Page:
Halldor Laxness: Under the Glacier Read on Susan Sontag’s recommendation. Among the weirdest, funniest, finest hidden classics of the 20th century.
Alan Josephy: The Patriot Chiefs A sweeping yet carefully controlled history of the Native American leaders who stood up to us white people. Fascinating, noble, and tragic.
Jonathan Lethem: They Live Close reading of a text can be dreary. Rarely has it ever been this fun.
John Lewis Gaddis: The Cold War I thought I was fairly well informed about the Cold War. I was wrong.
Stephen Hunt: In the Court of the Air Steampunk can get old fast. Indeed this series might quickly wear out its welcome. The first installment however carried me along on its fighting balloons and steam-powered fighting robots all the way to its exciting conclusion.
Thomas Ades: Full of Noises Okay, so Ades comes across as kind of a dick. He’s never less than riveting, however, especially when comparing Wagner to fungus, and he manages to say a lot of interesting things about his own work without ever quite answering the questions put to him.
Emily Bronte: Wuthering Heights A masterpiece I’d avoided for no good reason. All the wasted years! I was even swept up by the family affairs after the whole Heathcliff/Cathy thing ran its course. Sublime.
Charlotte Bronte: Jane Eyre And then I moved right along to its sister. Equally astonishing. Those Bronte kids really had something.
Richard Compton-Hall: The Submarine Pioneers As a kid I was fascinated by submarines, but as it turns out much of the history I learned was wrong and incomplete. For instance, did you know there probably never was a Turtle? I hope that fact did not crush you too much.
Heather Christle: What Is Amazing New favorite poet discovered in 2012? Uneven, yes. At her best, scintillating.
Lucasta Miller: The Bronte Myth A biography not of the sisters themselves but their reception, perception, and afterlife. By someone named Lucasta, the best insectile name ever.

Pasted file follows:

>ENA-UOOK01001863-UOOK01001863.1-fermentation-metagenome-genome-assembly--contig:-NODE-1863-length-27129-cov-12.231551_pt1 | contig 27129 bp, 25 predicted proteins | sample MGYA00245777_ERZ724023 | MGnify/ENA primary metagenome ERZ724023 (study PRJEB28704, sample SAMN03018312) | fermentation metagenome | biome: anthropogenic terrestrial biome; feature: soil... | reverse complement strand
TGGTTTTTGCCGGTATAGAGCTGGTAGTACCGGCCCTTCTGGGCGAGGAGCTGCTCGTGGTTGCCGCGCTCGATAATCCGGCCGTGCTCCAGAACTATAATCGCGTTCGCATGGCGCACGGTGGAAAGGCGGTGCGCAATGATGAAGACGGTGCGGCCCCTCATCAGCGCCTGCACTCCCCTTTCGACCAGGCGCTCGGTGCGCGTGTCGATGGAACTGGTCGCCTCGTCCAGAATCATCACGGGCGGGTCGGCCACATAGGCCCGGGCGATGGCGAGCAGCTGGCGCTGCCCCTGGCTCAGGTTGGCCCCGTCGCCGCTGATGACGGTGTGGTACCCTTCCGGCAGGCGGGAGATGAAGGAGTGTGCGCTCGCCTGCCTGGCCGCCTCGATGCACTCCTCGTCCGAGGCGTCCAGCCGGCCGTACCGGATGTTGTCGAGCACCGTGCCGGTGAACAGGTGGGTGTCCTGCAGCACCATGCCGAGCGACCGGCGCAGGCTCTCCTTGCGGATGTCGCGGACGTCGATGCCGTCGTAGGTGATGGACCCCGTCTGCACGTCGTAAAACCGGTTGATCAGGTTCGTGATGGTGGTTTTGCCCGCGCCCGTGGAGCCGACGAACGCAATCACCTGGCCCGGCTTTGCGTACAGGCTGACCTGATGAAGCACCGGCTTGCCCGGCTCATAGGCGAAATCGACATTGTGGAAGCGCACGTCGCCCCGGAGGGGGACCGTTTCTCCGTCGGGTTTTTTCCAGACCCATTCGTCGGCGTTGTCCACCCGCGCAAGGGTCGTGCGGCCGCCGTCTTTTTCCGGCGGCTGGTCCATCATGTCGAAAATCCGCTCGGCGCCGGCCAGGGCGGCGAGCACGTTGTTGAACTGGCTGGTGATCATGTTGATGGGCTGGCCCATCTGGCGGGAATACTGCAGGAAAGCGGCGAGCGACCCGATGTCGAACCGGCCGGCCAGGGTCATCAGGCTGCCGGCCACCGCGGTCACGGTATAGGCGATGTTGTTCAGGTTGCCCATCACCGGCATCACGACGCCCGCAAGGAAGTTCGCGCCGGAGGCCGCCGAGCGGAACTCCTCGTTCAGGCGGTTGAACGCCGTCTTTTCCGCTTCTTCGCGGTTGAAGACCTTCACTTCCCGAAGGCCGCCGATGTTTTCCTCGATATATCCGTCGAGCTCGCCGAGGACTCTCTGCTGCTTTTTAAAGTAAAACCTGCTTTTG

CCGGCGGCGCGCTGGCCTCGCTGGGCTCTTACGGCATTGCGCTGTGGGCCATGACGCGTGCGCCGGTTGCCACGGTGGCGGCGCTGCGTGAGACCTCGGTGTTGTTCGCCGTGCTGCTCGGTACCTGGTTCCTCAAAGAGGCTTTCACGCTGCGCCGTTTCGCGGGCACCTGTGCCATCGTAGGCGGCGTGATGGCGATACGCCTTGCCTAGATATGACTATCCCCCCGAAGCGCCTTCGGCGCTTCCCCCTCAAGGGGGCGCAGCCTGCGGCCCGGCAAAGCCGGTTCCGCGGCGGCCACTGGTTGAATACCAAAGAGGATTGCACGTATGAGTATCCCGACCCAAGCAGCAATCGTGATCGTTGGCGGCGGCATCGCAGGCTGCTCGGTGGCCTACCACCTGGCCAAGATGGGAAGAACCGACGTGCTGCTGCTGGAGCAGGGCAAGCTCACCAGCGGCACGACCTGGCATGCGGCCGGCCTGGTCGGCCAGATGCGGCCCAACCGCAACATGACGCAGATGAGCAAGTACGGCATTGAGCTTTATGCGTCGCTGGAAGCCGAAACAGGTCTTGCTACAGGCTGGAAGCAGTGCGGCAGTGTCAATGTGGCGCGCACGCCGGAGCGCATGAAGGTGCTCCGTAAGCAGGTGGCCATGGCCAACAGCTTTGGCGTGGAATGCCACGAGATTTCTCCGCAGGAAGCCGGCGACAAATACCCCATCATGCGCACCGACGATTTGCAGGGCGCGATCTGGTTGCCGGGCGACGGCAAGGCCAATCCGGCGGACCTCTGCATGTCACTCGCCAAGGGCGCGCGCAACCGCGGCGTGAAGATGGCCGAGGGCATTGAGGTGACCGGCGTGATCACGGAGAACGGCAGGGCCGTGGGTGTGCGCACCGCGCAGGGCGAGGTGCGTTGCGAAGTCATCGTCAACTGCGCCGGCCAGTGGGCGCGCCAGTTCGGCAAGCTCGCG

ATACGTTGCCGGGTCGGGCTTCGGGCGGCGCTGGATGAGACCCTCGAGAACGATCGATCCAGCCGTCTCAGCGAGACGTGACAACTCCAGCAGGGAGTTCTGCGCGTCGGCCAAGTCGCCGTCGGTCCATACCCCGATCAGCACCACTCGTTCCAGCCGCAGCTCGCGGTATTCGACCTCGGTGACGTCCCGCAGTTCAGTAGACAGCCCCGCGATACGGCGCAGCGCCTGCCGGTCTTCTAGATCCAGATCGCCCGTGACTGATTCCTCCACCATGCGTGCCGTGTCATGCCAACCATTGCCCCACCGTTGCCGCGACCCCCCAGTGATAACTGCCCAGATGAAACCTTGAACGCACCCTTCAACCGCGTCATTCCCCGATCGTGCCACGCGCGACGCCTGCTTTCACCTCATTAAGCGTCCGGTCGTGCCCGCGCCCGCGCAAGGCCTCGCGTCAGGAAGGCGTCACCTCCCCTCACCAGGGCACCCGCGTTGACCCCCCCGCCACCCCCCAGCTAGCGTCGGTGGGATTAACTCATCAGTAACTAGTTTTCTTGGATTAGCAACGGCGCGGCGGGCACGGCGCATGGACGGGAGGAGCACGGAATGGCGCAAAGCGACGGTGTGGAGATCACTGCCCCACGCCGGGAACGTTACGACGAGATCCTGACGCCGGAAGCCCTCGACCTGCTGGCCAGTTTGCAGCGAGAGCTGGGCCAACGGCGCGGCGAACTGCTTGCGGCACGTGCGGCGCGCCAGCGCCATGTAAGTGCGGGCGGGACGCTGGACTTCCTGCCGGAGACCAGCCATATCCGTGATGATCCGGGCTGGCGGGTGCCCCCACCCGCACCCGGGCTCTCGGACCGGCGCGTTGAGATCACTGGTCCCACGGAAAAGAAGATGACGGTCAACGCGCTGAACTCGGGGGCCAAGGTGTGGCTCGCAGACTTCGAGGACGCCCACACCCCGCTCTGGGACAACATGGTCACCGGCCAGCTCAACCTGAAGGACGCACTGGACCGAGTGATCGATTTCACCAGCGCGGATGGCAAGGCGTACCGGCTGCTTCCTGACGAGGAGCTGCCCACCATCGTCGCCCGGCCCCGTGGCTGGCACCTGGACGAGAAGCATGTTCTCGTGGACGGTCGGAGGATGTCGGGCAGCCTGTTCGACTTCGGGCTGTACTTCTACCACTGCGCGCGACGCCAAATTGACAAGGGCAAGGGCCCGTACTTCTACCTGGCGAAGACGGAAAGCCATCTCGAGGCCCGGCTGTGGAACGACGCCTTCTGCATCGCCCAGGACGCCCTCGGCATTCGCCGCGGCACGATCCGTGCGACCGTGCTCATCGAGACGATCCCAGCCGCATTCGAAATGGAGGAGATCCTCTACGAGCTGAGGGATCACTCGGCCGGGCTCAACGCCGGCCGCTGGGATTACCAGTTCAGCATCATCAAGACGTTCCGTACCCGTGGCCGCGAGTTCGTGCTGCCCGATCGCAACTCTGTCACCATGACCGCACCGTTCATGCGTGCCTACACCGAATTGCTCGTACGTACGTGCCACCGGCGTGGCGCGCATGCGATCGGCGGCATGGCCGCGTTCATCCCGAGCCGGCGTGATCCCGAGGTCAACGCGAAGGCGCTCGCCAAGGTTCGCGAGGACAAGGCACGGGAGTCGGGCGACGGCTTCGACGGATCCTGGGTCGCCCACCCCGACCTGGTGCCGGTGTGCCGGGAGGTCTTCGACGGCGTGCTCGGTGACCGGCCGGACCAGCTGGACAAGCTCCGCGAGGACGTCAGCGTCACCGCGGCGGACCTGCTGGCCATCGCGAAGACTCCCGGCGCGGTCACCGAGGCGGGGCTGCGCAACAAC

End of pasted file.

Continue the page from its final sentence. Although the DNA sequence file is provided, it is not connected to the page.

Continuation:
Peter Galison: Einstein’s Clocks, Poincare’s Maps How the synchronization of time led to relativity. One of those books where the ostensible subject is swamped by a stream of perspicuous observations and strange new facts flashing by as the pages turn.
P. W. Singer: Wired For War Drones and robots and war. The future peers down from above and it has missiles.
John Glassie: A Man of Misconceptions I have been waiting my entire life for a real biography of Athanasius Kircher and it’s finally here! And doesn’t disappoint.
Scott McClanahan: Stories V! For every stupid thing in this book comes along something deeply moving and true. Recommended perhaps in spite of itself.
Nate Silver: The Signal and the Noise Why can we predict the weather but not earthquakes? And other statistical anomalies by the real winner of the 2012 elections.
Ross MacDonald: The Underground Man One of the greatest accomplishments by one of the greatest writers of mysteries. Actually not so much a writer of mysteries as a chronicler of broken families and post-war malaise in the form of pulp fiction. Only with much better prose.
Jeff Vandermeer: Finch Perhaps not as great an individual accomplishment as its predecessors, nonetheless a worthy successor to the mighty Shriek: An Afterword and a fine conclusion to the Ambergris series.